Young women showed interest, there's plenty of America's Top Model crossover, and Tyra's breasts are real. These are the key takeaways from the first two weeks of Tele­pictures' The Tyra Banks Show.
While the show is not producing eye-catching household ratings, it trended up after its first week (from a 1.3 rating/4 share to a 1.6/5), and show execs are encouraged by Tyra's 9 share in the women 18-34 demo. While Telepictures execs believe it's too early to analyze the numbers, the show grew 78% from its debut to the middle of its second week in that target demo and was up 300% over year-ago time-period averages.
Tyra slogged through pre-launch pitfalls, including switching executive producers and redesigning the set. But Jim Paratore, president, Telepictures Productions, and executive VP, Warner Bros. Domestic Television Distribution, says that's the norm. “When Dr. Phil launched,” he says, “there couldn't have been worse reports running around town, and they made a hit show from the start.”
While the performance in target demos has been encouraging, there have been concerns on other fronts, including station general managers who claim the show is different from what they were told it would be.
“I'm concerned with the look and the feel because I'm not sure it represents what they presented us originally,” says one station general manager, who asked not to be identified. “It was presented as more like Oprah and not just all about Tyra all the time. I'm hoping there will be a little more talk.”
Paratore responds that, while early episodes are focused on subjects Banks is familiar with so that she can establish a bond with the audience, they do not want the show to be “about her at the exclusion of the topic.”
Tyra has also been racy at times, such as a show focused on breasts, which included a discussion on whether Banks' are real (a sonogram showed they are), and another that featured a segment on sex toys. Paratore says two stations initially “had some questions” but were comfortable once they saw the actual show. “We really didn't have any problems,” he says, “because she handled it responsibly and it wasn't done in some gratuitous fashion.”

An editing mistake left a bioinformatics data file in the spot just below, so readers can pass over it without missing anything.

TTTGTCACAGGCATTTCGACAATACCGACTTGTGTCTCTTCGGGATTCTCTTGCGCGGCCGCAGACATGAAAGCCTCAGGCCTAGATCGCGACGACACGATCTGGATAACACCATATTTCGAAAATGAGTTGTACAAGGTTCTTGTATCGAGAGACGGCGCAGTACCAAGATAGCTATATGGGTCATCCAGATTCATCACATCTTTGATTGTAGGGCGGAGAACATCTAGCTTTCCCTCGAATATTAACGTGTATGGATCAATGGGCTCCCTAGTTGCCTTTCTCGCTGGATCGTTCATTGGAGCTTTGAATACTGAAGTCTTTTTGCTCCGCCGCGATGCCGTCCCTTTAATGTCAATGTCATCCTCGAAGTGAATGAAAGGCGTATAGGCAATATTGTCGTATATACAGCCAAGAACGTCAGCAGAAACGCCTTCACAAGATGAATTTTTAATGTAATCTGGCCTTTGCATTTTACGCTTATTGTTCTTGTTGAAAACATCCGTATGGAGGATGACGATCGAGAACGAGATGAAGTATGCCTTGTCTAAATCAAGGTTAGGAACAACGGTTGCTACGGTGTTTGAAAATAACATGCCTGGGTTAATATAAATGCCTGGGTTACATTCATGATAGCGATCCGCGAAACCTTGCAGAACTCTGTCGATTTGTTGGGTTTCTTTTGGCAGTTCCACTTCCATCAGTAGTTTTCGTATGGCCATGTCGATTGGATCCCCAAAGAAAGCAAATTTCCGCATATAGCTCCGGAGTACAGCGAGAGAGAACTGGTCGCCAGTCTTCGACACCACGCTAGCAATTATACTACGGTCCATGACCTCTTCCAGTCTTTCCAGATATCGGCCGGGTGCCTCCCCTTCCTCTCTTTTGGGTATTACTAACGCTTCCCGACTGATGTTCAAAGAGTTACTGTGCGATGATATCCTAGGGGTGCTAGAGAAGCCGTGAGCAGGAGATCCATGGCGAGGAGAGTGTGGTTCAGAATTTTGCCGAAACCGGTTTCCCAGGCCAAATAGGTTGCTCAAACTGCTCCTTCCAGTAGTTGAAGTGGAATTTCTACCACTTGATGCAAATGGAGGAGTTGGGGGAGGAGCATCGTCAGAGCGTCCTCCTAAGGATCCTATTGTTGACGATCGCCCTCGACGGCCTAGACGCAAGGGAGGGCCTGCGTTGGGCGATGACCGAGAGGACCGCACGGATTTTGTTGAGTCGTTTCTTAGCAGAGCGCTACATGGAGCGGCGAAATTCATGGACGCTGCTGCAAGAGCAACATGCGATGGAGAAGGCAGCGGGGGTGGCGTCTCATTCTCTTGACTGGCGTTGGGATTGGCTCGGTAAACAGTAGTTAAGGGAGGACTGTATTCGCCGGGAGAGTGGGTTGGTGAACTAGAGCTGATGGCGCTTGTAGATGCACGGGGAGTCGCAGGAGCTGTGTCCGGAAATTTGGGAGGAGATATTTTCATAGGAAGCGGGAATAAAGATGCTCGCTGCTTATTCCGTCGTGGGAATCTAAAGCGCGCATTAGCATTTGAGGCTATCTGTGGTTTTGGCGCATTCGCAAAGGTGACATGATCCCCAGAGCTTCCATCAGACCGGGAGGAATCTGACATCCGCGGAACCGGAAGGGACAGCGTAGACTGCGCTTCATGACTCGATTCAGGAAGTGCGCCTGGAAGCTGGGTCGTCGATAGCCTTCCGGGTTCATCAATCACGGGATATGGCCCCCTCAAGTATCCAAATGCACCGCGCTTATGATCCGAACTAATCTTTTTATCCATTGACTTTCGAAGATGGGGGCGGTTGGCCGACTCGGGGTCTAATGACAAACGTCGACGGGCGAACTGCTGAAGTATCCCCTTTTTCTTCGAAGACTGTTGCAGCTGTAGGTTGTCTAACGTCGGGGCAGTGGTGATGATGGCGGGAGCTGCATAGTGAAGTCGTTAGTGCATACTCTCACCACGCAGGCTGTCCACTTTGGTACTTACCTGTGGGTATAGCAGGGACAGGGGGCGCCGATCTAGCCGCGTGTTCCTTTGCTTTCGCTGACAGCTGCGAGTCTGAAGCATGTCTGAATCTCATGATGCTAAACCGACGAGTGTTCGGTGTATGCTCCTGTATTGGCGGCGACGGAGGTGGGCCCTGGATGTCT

As for Banks, there were many who questioned whether she would make a successful transition to talk-show host. Those included Maury Povich, who told B&C a few weeks back, “Walking down the runway is one thing; hosting an hour-long talk show is another.”
Once upon a time, that group even included Paratore. “A lot of people have underestimated Tyra because she was a model,” he says. “I was one of those people.”
One weapon the show has in its arsenal is cross-promotion with the UPN program Banks hosts, America's Top Model; both Telepictures and UPN wasted no time in playing that angle up. Similar to the synergy between Martha Stewart's syndicated show and her Apprentice series, the symbiosis began on Tuesday night, Sept. 20, when Banks' syndicated show was featured on UPN's America's Next Top Model: Return to the Runway special. The following day, Tyra held a Top Model reunion.
Paratore says there hasn't been backlash from non-UPN stations carrying the syndicated show. “Top Model isn't being promoted on Tyra's show because it's her show; it's being promoted because it's a hit,” he insists. “Maybe if the show weren't a hit and we were doing it, people would be more concerned.”
Paratore adds that Tyra will continue to follow the storylines of America's Top Model. “Tyra sort of redefined the UPN network over the last couple of years,” he says. “So with that audience already circulating, it was a built-in plus when we launched the show.”
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